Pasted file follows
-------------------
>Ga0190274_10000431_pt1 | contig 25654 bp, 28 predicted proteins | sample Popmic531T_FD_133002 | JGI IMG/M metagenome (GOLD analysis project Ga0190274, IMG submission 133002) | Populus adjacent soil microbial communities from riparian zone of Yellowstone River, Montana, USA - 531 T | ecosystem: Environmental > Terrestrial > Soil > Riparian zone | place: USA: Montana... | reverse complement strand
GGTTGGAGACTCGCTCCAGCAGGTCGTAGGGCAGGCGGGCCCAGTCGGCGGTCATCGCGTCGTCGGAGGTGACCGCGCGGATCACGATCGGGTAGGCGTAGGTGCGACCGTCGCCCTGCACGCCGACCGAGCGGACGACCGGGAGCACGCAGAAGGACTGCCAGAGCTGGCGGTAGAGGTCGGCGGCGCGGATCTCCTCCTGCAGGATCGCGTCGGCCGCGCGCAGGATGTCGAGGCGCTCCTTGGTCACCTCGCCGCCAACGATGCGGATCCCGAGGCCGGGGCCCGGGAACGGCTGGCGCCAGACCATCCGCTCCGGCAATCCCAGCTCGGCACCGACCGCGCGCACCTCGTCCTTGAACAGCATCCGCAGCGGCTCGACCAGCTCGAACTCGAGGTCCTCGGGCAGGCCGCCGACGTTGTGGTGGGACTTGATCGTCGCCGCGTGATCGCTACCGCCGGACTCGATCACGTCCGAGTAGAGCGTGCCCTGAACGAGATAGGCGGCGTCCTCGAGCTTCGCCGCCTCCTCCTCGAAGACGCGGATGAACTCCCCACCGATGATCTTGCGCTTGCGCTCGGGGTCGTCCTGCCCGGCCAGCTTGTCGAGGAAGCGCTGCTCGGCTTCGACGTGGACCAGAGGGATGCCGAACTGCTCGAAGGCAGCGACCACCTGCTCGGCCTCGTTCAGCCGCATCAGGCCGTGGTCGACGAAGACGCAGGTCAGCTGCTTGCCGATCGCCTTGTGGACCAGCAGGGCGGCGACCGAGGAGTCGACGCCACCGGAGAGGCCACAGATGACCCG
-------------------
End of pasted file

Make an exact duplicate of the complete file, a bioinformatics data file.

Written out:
>Ga0190274_10000431_pt1 | contig 25654 bp, 28 predicted proteins | sample Popmic531T_FD_133002 | JGI IMG/M metagenome (GOLD analysis project Ga0190274, IMG submission 133002) | Populus adjacent soil microbial communities from riparian zone of Yellowstone River, Montana, USA - 531 T | ecosystem: Environmental > Terrestrial > Soil > Riparian zone | place: USA: Montana... | reverse complement strand
GGTTGGAGACTCGCTCCAGCAGGTCGTAGGGCAGGCGGGCCCAGTCGGCGGTCATCGCGTCGTCGGAGGTGACCGCGCGGATCACGATCGGGTAGGCGTAGGTGCGACCGTCGCCCTGCACGCCGACCGAGCGGACGACCGGGAGCACGCAGAAGGACTGCCAGAGCTGGCGGTAGAGGTCGGCGGCGCGGATCTCCTCCTGCAGGATCGCGTCGGCCGCGCGCAGGATGTCGAGGCGCTCCTTGGTCACCTCGCCGCCAACGATGCGGATCCCGAGGCCGGGGCCCGGGAACGGCTGGCGCCAGACCATCCGCTCCGGCAATCCCAGCTCGGCACCGACCGCGCGCACCTCGTCCTTGAACAGCATCCGCAGCGGCTCGACCAGCTCGAACTCGAGGTCCTCGGGCAGGCCGCCGACGTTGTGGTGGGACTTGATCGTCGCCGCGTGATCGCTACCGCCGGACTCGATCACGTCCGAGTAGAGCGTGCCCTGAACGAGATAGGCGGCGTCCTCGAGCTTCGCCGCCTCCTCCTCGAAGACGCGGATGAACTCCCCACCGATGATCTTGCGCTTGCGCTCGGGGTCGTCCTGCCCGGCCAGCTTGTCGAGGAAGCGCTGCTCGGCTTCGACGTGGACCAGAGGGATGCCGAACTGCTCGAAGGCAGCGACCACCTGCTCGGCCTCGTTCAGCCGCATCAGGCCGTGGTCGACGAAGACGCAGGTCAGCTGCTTGCCGATCGCCTTGTGGACCAGCAGGGCGGCGACCGAGGAGTCGACGCCACCGGAGAGGCCACAGATGACCCG